Lymph Nodes: Cytomorphology and Flow Cytometry
635 nm
Laser light
488 nm
Fig. 24.1 Fluidics and electronics of the four-color flow cytometer.
markers (CD5, CD4, CD8). The majority of the mature T cells
are either CD4+ or CD8+. Thymocytes, however, and aberrant
neoplastic T cells may coexpress CD4 and CD8 as well as
immature T-cell markers TdT and CD1a.
Cells of the myeloid lineage may be identified by the expres-
sion of CD13 and CD33, while CD117 and CD34 are expressed
in immature and neoplastic myeloid precursors. The CD14 and
CD11c are markers of monocytes. The most specific granulocytic
marker is cytoplasmic myeloperoxidase.
All the above-discussed hematopoietic cells express the panhe-
matopoietic marker CD45, but it is usually randomly expressed
or negative in immature precursors, and plasma cells are CD45-.
Erythroid precursors also have down-regulated CD45, but they
have a high expression of CD71 (transferrin receptors) and glyco-
phorin A. CD56 is associated with natural killer (NK) lineage
but may be expressed in some myeloid leukemias as well as mul-
tiple myelomas and plasmacytomas. Plasma cells, in addition,
express cytoplasmic light chains, bright CD38, and CD138.
Sam ple Preparation and Processing
In our experience, effusions have to be washed several times,
because many of them have nonspecific proteins attached to the
cells. FNAs submitted in RPMI solutions can be washed only
once or twice and then incubated with antibodies. However, if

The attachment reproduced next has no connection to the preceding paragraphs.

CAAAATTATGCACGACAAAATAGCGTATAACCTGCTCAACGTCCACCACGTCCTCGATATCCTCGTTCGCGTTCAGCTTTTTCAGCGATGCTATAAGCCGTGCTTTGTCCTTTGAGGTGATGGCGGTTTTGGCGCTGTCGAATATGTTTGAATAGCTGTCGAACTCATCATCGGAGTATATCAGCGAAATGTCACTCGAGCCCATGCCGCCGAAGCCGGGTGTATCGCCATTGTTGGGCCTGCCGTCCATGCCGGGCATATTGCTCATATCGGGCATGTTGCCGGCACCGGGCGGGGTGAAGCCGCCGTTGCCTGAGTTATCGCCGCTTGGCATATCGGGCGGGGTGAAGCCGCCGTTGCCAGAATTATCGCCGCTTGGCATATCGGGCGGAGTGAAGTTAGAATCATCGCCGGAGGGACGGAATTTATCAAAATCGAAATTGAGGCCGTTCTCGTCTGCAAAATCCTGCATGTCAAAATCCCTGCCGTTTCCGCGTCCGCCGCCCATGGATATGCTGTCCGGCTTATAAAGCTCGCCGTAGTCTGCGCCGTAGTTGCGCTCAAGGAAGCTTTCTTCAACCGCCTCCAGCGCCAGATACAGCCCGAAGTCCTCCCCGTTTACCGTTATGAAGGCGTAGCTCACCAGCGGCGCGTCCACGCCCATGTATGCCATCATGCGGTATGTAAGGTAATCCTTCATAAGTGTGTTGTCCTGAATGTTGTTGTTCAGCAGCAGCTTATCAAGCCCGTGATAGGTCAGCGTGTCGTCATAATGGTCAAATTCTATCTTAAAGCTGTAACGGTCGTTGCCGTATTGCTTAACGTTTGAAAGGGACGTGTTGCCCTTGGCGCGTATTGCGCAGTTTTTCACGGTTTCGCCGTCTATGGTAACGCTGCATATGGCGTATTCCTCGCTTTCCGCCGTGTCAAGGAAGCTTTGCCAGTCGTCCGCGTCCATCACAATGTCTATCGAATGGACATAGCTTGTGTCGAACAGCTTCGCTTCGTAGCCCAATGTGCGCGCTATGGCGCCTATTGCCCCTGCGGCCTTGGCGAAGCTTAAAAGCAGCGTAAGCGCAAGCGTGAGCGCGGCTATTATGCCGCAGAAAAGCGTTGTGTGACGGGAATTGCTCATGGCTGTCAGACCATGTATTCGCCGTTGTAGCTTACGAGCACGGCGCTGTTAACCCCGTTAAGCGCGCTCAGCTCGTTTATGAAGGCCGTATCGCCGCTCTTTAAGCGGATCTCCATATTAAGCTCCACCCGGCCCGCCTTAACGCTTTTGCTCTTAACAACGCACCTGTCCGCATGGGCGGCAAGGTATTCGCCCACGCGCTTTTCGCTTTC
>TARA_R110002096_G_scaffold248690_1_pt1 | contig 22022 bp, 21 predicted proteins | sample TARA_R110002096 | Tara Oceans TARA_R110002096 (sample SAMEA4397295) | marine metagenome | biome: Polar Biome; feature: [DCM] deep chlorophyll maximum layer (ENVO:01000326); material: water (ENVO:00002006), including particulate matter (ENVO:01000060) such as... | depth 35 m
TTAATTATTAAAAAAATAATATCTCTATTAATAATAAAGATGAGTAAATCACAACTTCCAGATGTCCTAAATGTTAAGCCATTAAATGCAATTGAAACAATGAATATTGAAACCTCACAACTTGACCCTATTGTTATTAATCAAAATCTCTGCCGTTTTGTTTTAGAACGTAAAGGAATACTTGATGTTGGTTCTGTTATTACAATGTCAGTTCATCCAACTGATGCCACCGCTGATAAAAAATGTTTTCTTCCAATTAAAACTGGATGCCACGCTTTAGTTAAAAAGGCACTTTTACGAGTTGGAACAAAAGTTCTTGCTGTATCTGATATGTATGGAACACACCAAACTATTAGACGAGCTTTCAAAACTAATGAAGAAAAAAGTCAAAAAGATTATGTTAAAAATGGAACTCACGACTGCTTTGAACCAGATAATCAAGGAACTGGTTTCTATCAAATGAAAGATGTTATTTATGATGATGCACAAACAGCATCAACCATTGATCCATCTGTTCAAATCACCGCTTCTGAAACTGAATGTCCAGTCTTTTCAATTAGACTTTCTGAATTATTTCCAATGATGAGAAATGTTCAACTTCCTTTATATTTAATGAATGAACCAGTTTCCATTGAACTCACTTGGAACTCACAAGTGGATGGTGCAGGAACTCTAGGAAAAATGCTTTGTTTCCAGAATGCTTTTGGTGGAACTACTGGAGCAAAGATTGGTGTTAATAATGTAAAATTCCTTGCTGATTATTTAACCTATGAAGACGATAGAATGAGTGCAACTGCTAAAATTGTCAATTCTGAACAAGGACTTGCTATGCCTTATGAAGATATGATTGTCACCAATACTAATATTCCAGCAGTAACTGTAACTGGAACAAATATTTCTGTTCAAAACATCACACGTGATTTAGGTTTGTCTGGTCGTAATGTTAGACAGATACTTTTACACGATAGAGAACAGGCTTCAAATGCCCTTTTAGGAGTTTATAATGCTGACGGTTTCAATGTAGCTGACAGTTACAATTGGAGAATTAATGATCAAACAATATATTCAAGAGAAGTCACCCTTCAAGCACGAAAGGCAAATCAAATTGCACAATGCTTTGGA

the aspirate is bloody then a brief red blood cell lysis may be
indicated. Following the red cell lysis (if needed), the cell yield
is determined by automated or manual cell counts. Cytospins
are made to serve as morphologic control and to ensure that the
critical cells have been retained for analysis. They may also serve
for future cytochemical or molecular genetic studies. The viabil-
ity of cells can be assessed by FCM with 7-immuno-actinomycin
D (7-AAD) or manually. A specimen with low viability can be
tested with 7-AAD dead cell exclusion. However, our usual cut-
off is 80% viability to perform dead cell exclusion.
Test CD Panel Selection and Staining
Samples should be stained as soon as possible, because any
delay would reduce viability and induce clumping. The anti-
body panels chosen should be flexible and tailored according
to the cytomorphology in the Diff-Quik examination and the
patient's history. As will be seen in later discussion, the most
important is to assess for clonality, because B-cell lymphomas
are the most common lymphoid neoplasm. So if we have a
small number of cells, 10 000 to around 200 000, we usually
select one tube that contains CD19, CD20 as B-cell markers
and kappa lambda light chains. If T-cell lymphoma is sus-
pected, then we use CD3, CD4, CD8, CD5, CD2, and CD7
to start with. When the morphology is blastoid, then we use
CD34 as well as the intracellular antigen TdT in addition to
CD3, CD19, and CD10. Permalizing agents are available com-
mercially and can be used according to the manufacturers'
instructions. In some laboratories, DNA ploidy and S phase
are performed and can be useful in estimating the aggressive-
ness of lymphomas.52
Data Acquisition
The light scatter measurement reflects the physical properties
of the cells (cell size or internal complexities). The fluorescence
data give information on the membrane and intracellular mol-
ecules, depending on the antibodies and dyes used for labeling
the cells. The fluorescence signals are collected and amplified by
photodetectors. The data for each of the cells are collected and
stored in a list mode. The immunophenotypic data as well as the
physical characteristics (forward scatter, which reflects the size,
and side scatter, which reflects the cytoplasmic complexity) are
usually given as a dot plot pattern and analyzed. The analysis
can be performed using the isotype control to exclude non-
specific fluorescence.
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